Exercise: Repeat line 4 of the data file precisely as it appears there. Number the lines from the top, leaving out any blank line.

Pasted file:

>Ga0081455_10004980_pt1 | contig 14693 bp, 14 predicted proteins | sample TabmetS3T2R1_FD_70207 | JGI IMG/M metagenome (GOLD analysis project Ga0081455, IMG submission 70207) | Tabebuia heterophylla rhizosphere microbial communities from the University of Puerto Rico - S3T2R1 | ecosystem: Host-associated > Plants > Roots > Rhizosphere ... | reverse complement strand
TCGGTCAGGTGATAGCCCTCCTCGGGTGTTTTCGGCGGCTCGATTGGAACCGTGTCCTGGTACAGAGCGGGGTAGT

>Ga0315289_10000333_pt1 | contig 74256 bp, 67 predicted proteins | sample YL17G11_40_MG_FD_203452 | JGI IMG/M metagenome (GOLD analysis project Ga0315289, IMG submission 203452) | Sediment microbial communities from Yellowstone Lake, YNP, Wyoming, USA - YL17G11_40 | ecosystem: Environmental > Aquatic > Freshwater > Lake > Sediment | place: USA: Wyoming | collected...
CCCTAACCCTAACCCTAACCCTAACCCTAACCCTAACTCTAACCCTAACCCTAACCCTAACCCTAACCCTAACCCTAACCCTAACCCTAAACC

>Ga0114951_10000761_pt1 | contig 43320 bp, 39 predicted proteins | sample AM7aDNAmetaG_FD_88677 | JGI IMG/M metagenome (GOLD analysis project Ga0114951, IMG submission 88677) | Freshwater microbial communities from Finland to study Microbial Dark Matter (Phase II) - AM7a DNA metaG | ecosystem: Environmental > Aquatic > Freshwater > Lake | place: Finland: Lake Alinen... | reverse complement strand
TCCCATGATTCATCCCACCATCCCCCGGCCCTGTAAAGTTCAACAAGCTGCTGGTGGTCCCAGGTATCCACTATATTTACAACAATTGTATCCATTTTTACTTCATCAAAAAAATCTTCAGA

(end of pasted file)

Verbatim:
CCCTAACCCTAACCCTAACCCTAACCCTAACCCTAACTCTAACCCTAACCCTAACCCTAACCCTAACCCTAACCCTAACCCTAACCCTAAACC